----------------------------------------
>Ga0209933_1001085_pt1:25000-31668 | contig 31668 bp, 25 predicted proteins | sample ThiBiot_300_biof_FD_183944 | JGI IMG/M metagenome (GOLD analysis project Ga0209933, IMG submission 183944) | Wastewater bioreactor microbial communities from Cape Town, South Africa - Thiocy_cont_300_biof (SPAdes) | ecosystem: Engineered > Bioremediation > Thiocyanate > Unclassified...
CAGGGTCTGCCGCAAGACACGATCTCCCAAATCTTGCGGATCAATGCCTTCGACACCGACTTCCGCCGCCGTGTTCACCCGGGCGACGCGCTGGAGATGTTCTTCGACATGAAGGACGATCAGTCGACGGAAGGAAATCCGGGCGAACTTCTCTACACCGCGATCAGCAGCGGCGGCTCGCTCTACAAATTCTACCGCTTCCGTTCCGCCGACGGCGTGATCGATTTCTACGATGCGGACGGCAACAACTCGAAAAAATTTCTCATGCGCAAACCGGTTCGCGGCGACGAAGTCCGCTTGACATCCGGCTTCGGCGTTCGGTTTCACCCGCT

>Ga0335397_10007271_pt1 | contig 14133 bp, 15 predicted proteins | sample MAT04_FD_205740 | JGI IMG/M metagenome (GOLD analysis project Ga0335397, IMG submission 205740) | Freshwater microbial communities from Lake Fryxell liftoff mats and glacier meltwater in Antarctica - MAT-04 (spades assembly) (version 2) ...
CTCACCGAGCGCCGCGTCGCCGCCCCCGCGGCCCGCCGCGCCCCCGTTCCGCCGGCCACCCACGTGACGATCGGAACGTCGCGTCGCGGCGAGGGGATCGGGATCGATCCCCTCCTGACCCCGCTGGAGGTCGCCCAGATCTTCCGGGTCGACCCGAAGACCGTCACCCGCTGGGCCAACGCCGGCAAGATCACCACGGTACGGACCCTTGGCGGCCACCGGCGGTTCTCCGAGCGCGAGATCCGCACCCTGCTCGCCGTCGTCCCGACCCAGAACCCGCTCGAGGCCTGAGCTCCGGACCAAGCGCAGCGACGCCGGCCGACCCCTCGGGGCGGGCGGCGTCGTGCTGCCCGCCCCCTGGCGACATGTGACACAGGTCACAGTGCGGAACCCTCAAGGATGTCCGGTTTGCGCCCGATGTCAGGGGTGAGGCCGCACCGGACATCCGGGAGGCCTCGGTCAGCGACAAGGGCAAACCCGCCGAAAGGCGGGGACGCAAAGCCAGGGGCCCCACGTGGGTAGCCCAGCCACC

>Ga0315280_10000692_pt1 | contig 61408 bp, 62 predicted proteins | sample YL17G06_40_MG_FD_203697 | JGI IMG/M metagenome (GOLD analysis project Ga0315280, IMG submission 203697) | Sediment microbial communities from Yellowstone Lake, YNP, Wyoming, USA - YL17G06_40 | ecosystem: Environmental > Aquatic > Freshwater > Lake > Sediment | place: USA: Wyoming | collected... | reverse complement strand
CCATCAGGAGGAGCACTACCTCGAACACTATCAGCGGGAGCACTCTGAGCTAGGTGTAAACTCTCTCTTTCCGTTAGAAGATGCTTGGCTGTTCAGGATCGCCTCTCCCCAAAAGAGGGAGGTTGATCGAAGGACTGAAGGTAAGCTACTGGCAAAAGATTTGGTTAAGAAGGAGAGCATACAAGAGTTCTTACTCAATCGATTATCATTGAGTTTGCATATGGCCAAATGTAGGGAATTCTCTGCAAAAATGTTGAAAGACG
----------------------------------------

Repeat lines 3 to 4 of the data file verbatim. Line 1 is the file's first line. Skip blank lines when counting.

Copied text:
>Ga0335397_10007271_pt1 | contig 14133 bp, 15 predicted proteins | sample MAT04_FD_205740 | JGI IMG/M metagenome (GOLD analysis project Ga0335397, IMG submission 205740) | Freshwater microbial communities from Lake Fryxell liftoff mats and glacier meltwater in Antarctica - MAT-04 (spades assembly) (version 2) ...
CTCACCGAGCGCCGCGTCGCCGCCCCCGCGGCCCGCCGCGCCCCCGTTCCGCCGGCCACCCACGTGACGATCGGAACGTCGCGTCGCGGCGAGGGGATCGGGATCGATCCCCTCCTGACCCCGCTGGAGGTCGCCCAGATCTTCCGGGTCGACCCGAAGACCGTCACCCGCTGGGCCAACGCCGGCAAGATCACCACGGTACGGACCCTTGGCGGCCACCGGCGGTTCTCCGAGCGCGAGATCCGCACCCTGCTCGCCGTCGTCCCGACCCAGAACCCGCTCGAGGCCTGAGCTCCGGACCAAGCGCAGCGACGCCGGCCGACCCCTCGGGGCGGGCGGCGTCGTGCTGCCCGCCCCCTGGCGACATGTGACACAGGTCACAGTGCGGAACCCTCAAGGATGTCCGGTTTGCGCCCGATGTCAGGGGTGAGGCCGCACCGGACATCCGGGAGGCCTCGGTCAGCGACAAGGGCAAACCCGCCGAAAGGCGGGGACGCAAAGCCAGGGGCCCCACGTGGGTAGCCCAGCCACC